22 January 2021- On January 22nd. nuclear weapons became forbidden under international law. “This is a historic milestone and an important piece of international legislation. Now the long-term work of achieving a world without nuclear weapons can really begin,” says senior advisor on mine- and weapons policy, Grethe Østern. The ban on nuclear weapons has been ratified of 51 UN member countries and is supported by 87 others. Norway is not one of them.“Now we have both a legal and political tool with which we can measure progress towards a world without nuclear weapons. Experience tells us how the prohibition treaty comes first, followed by the long-term work of elimination afterwards,” says Østern.Countries that support the agreement undertake never to develop, produce, test, possess or store nuclear weapons. The agreement also prohibits any transfer or use of nuclear weapons or the threat of the use of such weapons. (…)The world’s nine nuclear powers (USA, Russia, the UK, France, China, India, Pakistan, Israel and North Korea) boycotted the negotiations when the ban was adopted, as did the 32 so-called umbrella states – countries whose security is based on protection from nuclear weapons. Norway is one of these countries.“Opposition is common where such treaties are concerned; it took, for example, several decades before China and France joined the nuclear non-proliferation treaty which was negotiated in 1968. The nuclear weapons ban challenges those countries whose policies are inconsistent where nuclear weapons are concerned: they express support of nuclear disarmament but do not distance themselves from nuclear weapons in practice. They continue to encourage allied nuclear weapons states to maintain their nuclear weapons, and potentially use them, on their behalf,” says Østern. (…)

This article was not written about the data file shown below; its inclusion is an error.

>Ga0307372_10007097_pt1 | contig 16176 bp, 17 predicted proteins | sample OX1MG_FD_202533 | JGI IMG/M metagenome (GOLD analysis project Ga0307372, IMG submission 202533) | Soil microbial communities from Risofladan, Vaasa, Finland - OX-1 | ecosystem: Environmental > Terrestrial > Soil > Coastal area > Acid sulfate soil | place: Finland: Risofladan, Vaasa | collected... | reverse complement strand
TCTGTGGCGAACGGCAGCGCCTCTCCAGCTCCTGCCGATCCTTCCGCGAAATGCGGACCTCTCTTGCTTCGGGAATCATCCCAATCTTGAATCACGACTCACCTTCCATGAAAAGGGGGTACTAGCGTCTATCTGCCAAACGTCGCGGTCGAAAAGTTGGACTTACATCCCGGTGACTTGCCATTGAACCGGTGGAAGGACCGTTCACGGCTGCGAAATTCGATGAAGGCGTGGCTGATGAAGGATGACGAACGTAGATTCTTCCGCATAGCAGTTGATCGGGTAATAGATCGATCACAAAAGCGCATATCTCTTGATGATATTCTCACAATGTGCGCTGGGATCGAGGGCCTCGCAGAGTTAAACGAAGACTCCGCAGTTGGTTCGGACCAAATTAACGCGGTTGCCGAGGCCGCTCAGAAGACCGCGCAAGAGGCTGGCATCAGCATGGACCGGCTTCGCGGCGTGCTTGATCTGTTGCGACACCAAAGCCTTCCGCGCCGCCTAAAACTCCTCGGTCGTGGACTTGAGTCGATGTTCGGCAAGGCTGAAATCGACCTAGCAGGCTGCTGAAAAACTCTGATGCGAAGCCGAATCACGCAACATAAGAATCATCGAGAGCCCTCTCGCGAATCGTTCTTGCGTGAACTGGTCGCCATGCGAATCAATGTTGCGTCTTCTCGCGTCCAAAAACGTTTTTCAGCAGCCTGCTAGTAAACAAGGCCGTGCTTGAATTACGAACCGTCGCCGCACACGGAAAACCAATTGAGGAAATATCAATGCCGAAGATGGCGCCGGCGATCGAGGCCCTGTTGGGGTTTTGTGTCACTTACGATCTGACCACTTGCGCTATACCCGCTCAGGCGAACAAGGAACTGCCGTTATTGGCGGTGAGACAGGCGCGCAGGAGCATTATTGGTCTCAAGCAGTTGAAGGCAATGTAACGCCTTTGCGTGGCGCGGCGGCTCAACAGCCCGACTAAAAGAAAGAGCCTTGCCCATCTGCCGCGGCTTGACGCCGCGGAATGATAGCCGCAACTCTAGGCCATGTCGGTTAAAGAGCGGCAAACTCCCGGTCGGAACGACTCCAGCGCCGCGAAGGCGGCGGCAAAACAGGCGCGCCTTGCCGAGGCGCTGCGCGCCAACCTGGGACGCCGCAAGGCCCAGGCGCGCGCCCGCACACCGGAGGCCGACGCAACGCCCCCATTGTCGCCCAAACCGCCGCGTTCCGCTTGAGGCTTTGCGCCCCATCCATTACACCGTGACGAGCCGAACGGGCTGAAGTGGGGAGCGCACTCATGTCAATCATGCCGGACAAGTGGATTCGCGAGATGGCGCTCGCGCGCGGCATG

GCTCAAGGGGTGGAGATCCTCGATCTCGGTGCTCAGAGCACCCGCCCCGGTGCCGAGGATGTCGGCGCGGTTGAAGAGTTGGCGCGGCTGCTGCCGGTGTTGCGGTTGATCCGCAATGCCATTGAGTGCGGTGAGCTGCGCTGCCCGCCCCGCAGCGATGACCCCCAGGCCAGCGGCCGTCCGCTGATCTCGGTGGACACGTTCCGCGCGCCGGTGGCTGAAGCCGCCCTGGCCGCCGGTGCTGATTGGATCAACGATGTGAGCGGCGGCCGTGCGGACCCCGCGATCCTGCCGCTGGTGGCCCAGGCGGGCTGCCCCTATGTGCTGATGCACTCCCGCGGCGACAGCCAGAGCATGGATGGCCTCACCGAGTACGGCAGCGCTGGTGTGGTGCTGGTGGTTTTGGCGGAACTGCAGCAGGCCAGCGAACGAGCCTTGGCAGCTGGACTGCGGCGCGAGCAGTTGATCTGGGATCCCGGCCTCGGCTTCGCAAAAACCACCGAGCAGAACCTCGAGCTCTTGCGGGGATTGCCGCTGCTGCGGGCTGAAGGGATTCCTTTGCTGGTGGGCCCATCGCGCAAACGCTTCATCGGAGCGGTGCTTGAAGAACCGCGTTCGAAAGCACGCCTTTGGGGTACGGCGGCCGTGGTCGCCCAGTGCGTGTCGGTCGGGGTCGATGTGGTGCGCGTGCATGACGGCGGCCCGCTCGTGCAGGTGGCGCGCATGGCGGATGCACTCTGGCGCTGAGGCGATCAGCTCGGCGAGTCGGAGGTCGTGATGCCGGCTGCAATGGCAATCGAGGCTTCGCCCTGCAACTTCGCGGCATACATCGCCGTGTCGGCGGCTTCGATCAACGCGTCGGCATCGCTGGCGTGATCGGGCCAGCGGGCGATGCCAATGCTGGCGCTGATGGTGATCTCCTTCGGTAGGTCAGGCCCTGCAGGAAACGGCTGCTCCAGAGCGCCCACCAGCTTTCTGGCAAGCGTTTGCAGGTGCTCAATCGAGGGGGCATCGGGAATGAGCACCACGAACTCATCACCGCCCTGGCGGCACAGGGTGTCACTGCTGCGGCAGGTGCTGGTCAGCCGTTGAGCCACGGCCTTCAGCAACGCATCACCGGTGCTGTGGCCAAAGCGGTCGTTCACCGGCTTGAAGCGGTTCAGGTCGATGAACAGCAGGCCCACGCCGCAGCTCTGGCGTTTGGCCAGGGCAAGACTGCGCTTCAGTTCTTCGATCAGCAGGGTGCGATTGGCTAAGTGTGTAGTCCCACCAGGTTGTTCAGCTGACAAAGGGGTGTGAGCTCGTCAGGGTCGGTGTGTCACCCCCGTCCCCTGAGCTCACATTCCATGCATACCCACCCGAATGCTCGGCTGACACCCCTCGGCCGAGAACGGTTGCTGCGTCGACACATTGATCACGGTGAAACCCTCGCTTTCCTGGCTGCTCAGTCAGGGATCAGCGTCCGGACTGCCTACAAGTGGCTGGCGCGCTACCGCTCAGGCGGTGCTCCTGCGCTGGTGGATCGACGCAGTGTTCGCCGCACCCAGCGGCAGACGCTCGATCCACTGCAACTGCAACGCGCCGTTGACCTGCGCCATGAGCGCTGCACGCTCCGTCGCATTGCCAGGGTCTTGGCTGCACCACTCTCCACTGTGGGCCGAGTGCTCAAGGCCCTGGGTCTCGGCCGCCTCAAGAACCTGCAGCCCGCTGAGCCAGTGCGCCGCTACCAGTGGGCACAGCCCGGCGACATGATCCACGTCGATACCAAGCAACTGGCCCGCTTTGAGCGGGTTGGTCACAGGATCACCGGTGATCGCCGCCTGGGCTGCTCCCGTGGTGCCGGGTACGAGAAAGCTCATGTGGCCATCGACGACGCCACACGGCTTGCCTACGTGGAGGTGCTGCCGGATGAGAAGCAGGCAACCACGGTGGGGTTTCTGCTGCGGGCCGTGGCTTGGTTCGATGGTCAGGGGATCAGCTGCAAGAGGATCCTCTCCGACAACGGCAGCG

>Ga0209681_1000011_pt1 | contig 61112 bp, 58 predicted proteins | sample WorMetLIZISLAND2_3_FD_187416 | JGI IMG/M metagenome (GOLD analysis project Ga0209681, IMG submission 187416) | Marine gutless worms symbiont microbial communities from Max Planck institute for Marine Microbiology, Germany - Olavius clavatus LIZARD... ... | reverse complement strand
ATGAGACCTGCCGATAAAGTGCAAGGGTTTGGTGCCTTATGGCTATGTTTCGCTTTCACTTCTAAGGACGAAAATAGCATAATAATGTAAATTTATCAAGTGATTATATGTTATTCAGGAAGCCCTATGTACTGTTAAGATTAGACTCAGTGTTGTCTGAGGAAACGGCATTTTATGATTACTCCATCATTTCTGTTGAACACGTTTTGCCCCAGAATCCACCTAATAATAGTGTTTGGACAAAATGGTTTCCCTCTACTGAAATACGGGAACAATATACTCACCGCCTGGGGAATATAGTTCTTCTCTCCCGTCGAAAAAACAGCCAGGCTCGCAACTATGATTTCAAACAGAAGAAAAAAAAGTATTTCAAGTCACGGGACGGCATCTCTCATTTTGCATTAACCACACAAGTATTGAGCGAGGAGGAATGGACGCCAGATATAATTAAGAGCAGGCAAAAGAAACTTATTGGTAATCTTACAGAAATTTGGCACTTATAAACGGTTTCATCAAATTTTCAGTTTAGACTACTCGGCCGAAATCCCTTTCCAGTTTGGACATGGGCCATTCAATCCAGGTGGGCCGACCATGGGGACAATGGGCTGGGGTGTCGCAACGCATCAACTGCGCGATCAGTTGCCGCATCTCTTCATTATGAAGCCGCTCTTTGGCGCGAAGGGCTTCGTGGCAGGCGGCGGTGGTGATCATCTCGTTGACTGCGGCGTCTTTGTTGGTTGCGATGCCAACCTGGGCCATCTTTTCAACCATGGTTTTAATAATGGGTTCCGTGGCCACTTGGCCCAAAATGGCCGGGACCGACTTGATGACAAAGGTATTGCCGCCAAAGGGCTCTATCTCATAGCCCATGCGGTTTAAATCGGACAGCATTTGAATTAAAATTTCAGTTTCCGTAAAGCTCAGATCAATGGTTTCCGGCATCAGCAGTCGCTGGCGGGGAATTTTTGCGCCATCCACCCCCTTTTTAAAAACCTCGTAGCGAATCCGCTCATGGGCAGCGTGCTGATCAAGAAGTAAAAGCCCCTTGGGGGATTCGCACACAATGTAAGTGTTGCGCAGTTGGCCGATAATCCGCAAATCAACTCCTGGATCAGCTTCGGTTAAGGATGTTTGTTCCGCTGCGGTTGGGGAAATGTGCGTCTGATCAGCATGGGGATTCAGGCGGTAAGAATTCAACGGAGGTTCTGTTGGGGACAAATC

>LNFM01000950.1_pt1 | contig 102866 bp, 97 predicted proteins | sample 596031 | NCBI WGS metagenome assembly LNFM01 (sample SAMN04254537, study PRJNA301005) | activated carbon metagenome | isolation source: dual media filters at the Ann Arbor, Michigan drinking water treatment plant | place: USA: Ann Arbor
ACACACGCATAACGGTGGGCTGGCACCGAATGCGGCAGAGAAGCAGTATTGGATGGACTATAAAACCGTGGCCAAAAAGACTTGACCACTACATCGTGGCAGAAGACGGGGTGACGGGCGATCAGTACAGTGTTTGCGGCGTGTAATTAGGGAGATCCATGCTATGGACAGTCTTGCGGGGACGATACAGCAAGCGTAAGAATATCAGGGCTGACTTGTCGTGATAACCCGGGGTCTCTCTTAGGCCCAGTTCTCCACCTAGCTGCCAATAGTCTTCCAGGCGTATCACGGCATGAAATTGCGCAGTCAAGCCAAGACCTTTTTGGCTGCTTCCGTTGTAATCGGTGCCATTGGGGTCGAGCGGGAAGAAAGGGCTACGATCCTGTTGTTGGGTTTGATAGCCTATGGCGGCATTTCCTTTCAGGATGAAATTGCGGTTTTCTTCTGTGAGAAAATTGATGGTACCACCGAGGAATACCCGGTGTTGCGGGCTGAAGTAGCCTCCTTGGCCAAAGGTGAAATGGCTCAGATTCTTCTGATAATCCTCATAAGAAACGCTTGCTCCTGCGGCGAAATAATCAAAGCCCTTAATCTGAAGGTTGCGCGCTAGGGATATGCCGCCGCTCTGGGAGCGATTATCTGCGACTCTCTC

News related with SDGs number 16-Peace, Justice and Strong Institutions


Martin Luther King’s vision of an interconnected world is more relevant than ever

(di Arthur Romano)

22 January 2021 - We are facing converging global crises — a horrific pandemic, worsening economic inequality both in the United States and globally, climate change and the continuing scourge of systemic racism around the world. What would Martin Luther King Jr. think or advise if he were alive today? What might he say in these days after the Capitol Building was attacked by a primarily white mob that was seeking to usurp the results of a free and fair election and implement an America First agenda through violent force? To get to these answers, we need to consider one of King’s most important and overlooked pieces of writing, The World House, a chapter in the last book he wrote, “Where Do We Go from Here: Chaos or Community?” This chapter was taken largely from the Noble Prize Lecture at the University of Oslo on December 11, 1964. It is one that he pored over for more than a month, as he prepared to use his platform on a global stage to make a call for a radical new world.


News related with SDGs number 16-Peace, Justice and Strong Institutions





The new tech that supports emergency workers’ mental health

(by Daniel Fahey)

8 February 2021 - From a young age, Rooney had used visualisation techniques to imagine himself performing well and scoring goals. Now, that same psychological strategy forms part of a mental fitness toolkit called Peak Fortem, which has been designed to give Australia’s first responders practical ways to improve their wellbeing.


News related with SDGs number 3-Good Health and Well-Being


COVID-19: Warning of “deadly consequences” of vaccine inequality, IFRC launches plan to help vaccinate 500 million people